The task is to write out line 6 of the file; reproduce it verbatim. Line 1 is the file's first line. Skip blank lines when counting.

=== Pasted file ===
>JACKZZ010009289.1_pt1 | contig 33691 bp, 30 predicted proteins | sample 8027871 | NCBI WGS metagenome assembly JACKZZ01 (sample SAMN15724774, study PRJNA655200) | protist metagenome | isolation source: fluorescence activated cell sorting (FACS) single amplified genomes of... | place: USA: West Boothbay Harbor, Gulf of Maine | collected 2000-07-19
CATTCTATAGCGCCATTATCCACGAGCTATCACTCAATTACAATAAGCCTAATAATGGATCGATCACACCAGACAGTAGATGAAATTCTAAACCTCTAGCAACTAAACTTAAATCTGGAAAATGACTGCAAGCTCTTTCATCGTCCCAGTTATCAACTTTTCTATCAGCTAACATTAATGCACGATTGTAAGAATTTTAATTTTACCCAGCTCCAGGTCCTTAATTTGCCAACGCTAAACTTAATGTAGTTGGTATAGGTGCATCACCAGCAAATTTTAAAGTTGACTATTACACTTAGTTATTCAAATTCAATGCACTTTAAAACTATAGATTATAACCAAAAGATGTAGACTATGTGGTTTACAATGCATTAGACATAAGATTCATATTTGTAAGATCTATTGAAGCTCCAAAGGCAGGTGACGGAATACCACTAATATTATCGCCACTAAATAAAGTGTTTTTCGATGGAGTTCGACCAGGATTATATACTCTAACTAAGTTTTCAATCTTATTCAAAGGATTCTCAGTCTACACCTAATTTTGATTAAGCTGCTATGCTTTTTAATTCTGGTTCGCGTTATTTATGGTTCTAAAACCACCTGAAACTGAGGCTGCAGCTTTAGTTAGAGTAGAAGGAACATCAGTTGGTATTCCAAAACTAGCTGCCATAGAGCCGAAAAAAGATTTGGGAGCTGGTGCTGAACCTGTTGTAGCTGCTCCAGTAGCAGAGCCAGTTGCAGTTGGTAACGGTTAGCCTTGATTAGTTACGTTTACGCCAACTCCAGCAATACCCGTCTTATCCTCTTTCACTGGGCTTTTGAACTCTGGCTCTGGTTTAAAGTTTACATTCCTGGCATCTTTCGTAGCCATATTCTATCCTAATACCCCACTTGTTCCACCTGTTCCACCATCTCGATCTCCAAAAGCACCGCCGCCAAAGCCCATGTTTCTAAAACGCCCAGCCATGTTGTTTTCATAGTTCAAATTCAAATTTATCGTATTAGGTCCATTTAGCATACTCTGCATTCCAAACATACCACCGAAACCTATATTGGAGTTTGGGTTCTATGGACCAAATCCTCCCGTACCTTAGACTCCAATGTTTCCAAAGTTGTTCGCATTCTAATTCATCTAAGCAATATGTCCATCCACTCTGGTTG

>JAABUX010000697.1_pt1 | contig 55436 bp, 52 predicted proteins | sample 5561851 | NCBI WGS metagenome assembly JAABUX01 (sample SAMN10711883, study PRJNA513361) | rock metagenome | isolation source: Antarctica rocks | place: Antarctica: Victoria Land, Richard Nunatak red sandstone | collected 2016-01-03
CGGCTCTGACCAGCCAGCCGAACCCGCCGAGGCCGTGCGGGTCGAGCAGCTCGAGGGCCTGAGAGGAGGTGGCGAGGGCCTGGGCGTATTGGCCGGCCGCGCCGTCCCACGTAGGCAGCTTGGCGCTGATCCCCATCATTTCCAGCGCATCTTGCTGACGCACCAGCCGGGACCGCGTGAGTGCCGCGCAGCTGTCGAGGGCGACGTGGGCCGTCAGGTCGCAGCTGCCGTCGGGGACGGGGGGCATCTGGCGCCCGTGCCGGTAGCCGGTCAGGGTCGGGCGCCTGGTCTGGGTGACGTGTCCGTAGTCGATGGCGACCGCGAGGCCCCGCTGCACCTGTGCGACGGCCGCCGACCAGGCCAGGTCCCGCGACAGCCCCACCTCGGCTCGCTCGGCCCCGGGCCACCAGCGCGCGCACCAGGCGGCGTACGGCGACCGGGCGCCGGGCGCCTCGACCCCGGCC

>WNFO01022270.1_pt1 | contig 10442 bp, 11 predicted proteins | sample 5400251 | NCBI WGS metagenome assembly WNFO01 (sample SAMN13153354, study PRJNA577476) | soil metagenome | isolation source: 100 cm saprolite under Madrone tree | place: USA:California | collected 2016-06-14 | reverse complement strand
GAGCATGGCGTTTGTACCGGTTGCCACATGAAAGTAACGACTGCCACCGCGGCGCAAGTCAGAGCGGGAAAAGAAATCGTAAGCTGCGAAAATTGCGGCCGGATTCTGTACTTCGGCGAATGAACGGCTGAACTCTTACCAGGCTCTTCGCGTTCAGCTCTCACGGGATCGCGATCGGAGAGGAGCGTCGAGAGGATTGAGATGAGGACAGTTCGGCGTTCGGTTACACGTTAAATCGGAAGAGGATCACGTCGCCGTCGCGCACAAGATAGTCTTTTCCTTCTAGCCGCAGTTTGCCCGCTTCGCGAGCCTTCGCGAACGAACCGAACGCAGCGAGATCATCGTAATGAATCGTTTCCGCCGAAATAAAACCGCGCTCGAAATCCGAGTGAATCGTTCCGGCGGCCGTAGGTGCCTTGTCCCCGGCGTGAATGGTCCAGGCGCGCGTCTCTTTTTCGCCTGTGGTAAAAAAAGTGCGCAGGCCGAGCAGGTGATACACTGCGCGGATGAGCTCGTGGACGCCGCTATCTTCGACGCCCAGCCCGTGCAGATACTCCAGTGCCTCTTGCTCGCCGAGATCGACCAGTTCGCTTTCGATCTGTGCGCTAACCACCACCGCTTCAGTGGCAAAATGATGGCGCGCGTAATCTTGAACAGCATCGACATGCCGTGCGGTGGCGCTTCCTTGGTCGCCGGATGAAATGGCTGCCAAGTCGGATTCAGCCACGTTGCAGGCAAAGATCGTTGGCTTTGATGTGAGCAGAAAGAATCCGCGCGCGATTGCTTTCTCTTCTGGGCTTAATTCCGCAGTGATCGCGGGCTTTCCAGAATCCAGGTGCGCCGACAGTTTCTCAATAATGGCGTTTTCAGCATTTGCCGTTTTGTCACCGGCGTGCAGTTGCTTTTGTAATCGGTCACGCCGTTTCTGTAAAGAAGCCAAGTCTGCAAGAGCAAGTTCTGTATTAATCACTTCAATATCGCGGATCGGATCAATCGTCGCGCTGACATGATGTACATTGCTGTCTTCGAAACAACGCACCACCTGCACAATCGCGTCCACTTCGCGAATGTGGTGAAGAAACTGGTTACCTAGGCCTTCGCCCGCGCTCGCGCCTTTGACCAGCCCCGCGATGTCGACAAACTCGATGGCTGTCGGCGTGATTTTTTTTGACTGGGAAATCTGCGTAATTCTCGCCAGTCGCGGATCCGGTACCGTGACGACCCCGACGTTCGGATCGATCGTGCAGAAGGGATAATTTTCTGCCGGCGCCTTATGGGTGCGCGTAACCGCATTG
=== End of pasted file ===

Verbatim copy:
GAGCATGGCGTTTGTACCGGTTGCCACATGAAAGTAACGACTGCCACCGCGGCGCAAGTCAGAGCGGGAAAAGAAATCGTAAGCTGCGAAAATTGCGGCCGGATTCTGTACTTCGGCGAATGAACGGCTGAACTCTTACCAGGCTCTTCGCGTTCAGCTCTCACGGGATCGCGATCGGAGAGGAGCGTCGAGAGGATTGAGATGAGGACAGTTCGGCGTTCGGTTACACGTTAAATCGGAAGAGGATCACGTCGCCGTCGCGCACAAGATAGTCTTTTCCTTCTAGCCGCAGTTTGCCCGCTTCGCGAGCCTTCGCGAACGAACCGAACGCAGCGAGATCATCGTAATGAATCGTTTCCGCCGAAATAAAACCGCGCTCGAAATCCGAGTGAATCGTTCCGGCGGCCGTAGGTGCCTTGTCCCCGGCGTGAATGGTCCAGGCGCGCGTCTCTTTTTCGCCTGTGGTAAAAAAAGTGCGCAGGCCGAGCAGGTGATACACTGCGCGGATGAGCTCGTGGACGCCGCTATCTTCGACGCCCAGCCCGTGCAGATACTCCAGTGCCTCTTGCTCGCCGAGATCGACCAGTTCGCTTTCGATCTGTGCGCTAACCACCACCGCTTCAGTGGCAAAATGATGGCGCGCGTAATCTTGAACAGCATCGACATGCCGTGCGGTGGCGCTTCCTTGGTCGCCGGATGAAATGGCTGCCAAGTCGGATTCAGCCACGTTGCAGGCAAAGATCGTTGGCTTTGATGTGAGCAGAAAGAATCCGCGCGCGATTGCTTTCTCTTCTGGGCTTAATTCCGCAGTGATCGCGGGCTTTCCAGAATCCAGGTGCGCCGACAGTTTCTCAATAATGGCGTTTTCAGCATTTGCCGTTTTGTCACCGGCGTGCAGTTGCTTTTGTAATCGGTCACGCCGTTTCTGTAAAGAAGCCAAGTCTGCAAGAGCAAGTTCTGTATTAATCACTTCAATATCGCGGATCGGATCAATCGTCGCGCTGACATGATGTACATTGCTGTCTTCGAAACAACGCACCACCTGCACAATCGCGTCCACTTCGCGAATGTGGTGAAGAAACTGGTTACCTAGGCCTTCGCCCGCGCTCGCGCCTTTGACCAGCCCCGCGATGTCGACAAACTCGATGGCTGTCGGCGTGATTTTTTTTGACTGGGAAATCTGCGTAATTCTCGCCAGTCGCGGATCCGGTACCGTGACGACCCCGACGTTCGGATCGATCGTGCAGAAGGGATAATTTTCTGCCGGCGCCTTATGGGTGCGCGTAACCGCATTG